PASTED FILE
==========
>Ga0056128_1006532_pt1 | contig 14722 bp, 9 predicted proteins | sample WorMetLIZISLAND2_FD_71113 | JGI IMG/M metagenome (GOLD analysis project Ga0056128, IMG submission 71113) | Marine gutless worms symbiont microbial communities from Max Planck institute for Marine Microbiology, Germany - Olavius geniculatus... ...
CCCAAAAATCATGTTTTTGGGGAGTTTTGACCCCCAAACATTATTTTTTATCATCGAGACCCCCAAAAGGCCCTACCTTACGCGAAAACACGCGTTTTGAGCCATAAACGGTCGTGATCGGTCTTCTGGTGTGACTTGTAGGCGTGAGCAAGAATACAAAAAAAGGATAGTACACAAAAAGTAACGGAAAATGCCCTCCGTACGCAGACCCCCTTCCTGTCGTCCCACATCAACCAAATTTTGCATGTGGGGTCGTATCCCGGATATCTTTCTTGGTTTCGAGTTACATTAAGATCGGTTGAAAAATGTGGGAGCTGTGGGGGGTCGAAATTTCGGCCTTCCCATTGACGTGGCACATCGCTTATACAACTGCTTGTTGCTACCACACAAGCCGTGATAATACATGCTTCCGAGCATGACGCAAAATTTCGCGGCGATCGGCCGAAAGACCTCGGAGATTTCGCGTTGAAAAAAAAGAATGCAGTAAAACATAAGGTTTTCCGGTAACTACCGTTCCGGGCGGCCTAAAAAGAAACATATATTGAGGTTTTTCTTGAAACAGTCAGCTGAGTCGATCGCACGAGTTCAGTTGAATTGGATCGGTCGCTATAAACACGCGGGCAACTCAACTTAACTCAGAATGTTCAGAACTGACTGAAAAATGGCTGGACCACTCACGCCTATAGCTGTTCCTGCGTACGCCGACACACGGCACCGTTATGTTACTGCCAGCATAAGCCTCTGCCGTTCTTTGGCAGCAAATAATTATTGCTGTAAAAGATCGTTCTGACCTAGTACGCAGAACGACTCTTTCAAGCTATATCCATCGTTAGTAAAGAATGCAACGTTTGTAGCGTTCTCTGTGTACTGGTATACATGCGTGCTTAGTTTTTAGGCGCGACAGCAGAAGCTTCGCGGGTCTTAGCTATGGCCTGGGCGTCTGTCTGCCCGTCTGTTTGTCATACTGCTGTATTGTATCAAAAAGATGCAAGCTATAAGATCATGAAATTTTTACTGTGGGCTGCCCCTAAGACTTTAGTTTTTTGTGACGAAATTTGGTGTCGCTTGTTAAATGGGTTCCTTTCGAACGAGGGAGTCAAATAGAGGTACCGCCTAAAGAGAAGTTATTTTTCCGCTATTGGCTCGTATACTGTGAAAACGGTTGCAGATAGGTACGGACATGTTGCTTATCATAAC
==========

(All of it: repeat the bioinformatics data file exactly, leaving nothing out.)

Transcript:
>Ga0056128_1006532_pt1 | contig 14722 bp, 9 predicted proteins | sample WorMetLIZISLAND2_FD_71113 | JGI IMG/M metagenome (GOLD analysis project Ga0056128, IMG submission 71113) | Marine gutless worms symbiont microbial communities from Max Planck institute for Marine Microbiology, Germany - Olavius geniculatus... ...
CCCAAAAATCATGTTTTTGGGGAGTTTTGACCCCCAAACATTATTTTTTATCATCGAGACCCCCAAAAGGCCCTACCTTACGCGAAAACACGCGTTTTGAGCCATAAACGGTCGTGATCGGTCTTCTGGTGTGACTTGTAGGCGTGAGCAAGAATACAAAAAAAGGATAGTACACAAAAAGTAACGGAAAATGCCCTCCGTACGCAGACCCCCTTCCTGTCGTCCCACATCAACCAAATTTTGCATGTGGGGTCGTATCCCGGATATCTTTCTTGGTTTCGAGTTACATTAAGATCGGTTGAAAAATGTGGGAGCTGTGGGGGGTCGAAATTTCGGCCTTCCCATTGACGTGGCACATCGCTTATACAACTGCTTGTTGCTACCACACAAGCCGTGATAATACATGCTTCCGAGCATGACGCAAAATTTCGCGGCGATCGGCCGAAAGACCTCGGAGATTTCGCGTTGAAAAAAAAGAATGCAGTAAAACATAAGGTTTTCCGGTAACTACCGTTCCGGGCGGCCTAAAAAGAAACATATATTGAGGTTTTTCTTGAAACAGTCAGCTGAGTCGATCGCACGAGTTCAGTTGAATTGGATCGGTCGCTATAAACACGCGGGCAACTCAACTTAACTCAGAATGTTCAGAACTGACTGAAAAATGGCTGGACCACTCACGCCTATAGCTGTTCCTGCGTACGCCGACACACGGCACCGTTATGTTACTGCCAGCATAAGCCTCTGCCGTTCTTTGGCAGCAAATAATTATTGCTGTAAAAGATCGTTCTGACCTAGTACGCAGAACGACTCTTTCAAGCTATATCCATCGTTAGTAAAGAATGCAACGTTTGTAGCGTTCTCTGTGTACTGGTATACATGCGTGCTTAGTTTTTAGGCGCGACAGCAGAAGCTTCGCGGGTCTTAGCTATGGCCTGGGCGTCTGTCTGCCCGTCTGTTTGTCATACTGCTGTATTGTATCAAAAAGATGCAAGCTATAAGATCATGAAATTTTTACTGTGGGCTGCCCCTAAGACTTTAGTTTTTTGTGACGAAATTTGGTGTCGCTTGTTAAATGGGTTCCTTTCGAACGAGGGAGTCAAATAGAGGTACCGCCTAAAGAGAAGTTATTTTTCCGCTATTGGCTCGTATACTGTGAAAACGGTTGCAGATAGGTACGGACATGTTGCTTATCATAAC